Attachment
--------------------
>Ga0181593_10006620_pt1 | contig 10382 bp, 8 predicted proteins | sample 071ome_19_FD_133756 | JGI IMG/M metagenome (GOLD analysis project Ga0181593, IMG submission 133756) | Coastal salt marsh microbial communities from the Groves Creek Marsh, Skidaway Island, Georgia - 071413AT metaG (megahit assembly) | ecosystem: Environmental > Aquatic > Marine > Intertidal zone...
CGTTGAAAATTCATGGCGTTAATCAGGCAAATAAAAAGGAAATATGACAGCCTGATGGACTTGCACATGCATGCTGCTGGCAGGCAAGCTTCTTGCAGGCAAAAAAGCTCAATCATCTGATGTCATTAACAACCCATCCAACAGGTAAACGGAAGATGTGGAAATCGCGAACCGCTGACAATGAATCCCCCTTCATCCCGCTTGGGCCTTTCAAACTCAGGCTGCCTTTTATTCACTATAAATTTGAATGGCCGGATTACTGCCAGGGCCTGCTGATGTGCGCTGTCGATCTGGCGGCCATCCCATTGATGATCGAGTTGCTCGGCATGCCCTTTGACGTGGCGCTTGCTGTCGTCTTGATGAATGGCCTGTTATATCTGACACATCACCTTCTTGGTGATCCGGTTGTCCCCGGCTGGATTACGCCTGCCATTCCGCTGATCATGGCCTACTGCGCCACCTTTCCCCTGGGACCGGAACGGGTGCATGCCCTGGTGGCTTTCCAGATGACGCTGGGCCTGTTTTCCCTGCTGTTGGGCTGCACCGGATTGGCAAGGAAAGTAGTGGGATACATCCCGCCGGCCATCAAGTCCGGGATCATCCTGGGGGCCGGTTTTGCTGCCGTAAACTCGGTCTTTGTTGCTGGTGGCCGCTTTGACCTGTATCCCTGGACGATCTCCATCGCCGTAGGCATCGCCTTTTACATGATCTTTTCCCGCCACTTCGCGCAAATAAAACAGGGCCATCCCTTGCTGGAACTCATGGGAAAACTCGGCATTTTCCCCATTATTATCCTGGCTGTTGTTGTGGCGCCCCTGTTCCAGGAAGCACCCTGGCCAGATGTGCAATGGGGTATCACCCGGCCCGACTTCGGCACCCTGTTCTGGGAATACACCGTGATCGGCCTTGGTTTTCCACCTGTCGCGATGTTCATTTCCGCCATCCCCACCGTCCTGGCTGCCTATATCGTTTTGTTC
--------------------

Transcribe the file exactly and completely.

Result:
>Ga0181593_10006620_pt1 | contig 10382 bp, 8 predicted proteins | sample 071ome_19_FD_133756 | JGI IMG/M metagenome (GOLD analysis project Ga0181593, IMG submission 133756) | Coastal salt marsh microbial communities from the Groves Creek Marsh, Skidaway Island, Georgia - 071413AT metaG (megahit assembly) | ecosystem: Environmental > Aquatic > Marine > Intertidal zone...
CGTTGAAAATTCATGGCGTTAATCAGGCAAATAAAAAGGAAATATGACAGCCTGATGGACTTGCACATGCATGCTGCTGGCAGGCAAGCTTCTTGCAGGCAAAAAAGCTCAATCATCTGATGTCATTAACAACCCATCCAACAGGTAAACGGAAGATGTGGAAATCGCGAACCGCTGACAATGAATCCCCCTTCATCCCGCTTGGGCCTTTCAAACTCAGGCTGCCTTTTATTCACTATAAATTTGAATGGCCGGATTACTGCCAGGGCCTGCTGATGTGCGCTGTCGATCTGGCGGCCATCCCATTGATGATCGAGTTGCTCGGCATGCCCTTTGACGTGGCGCTTGCTGTCGTCTTGATGAATGGCCTGTTATATCTGACACATCACCTTCTTGGTGATCCGGTTGTCCCCGGCTGGATTACGCCTGCCATTCCGCTGATCATGGCCTACTGCGCCACCTTTCCCCTGGGACCGGAACGGGTGCATGCCCTGGTGGCTTTCCAGATGACGCTGGGCCTGTTTTCCCTGCTGTTGGGCTGCACCGGATTGGCAAGGAAAGTAGTGGGATACATCCCGCCGGCCATCAAGTCCGGGATCATCCTGGGGGCCGGTTTTGCTGCCGTAAACTCGGTCTTTGTTGCTGGTGGCCGCTTTGACCTGTATCCCTGGACGATCTCCATCGCCGTAGGCATCGCCTTTTACATGATCTTTTCCCGCCACTTCGCGCAAATAAAACAGGGCCATCCCTTGCTGGAACTCATGGGAAAACTCGGCATTTTCCCCATTATTATCCTGGCTGTTGTTGTGGCGCCCCTGTTCCAGGAAGCACCCTGGCCAGATGTGCAATGGGGTATCACCCGGCCCGACTTCGGCACCCTGTTCTGGGAATACACCGTGATCGGCCTTGGTTTTCCACCTGTCGCGATGTTCATTTCCGCCATCCCCACCGTCCTGGCTGCCTATATCGTTTTGTTC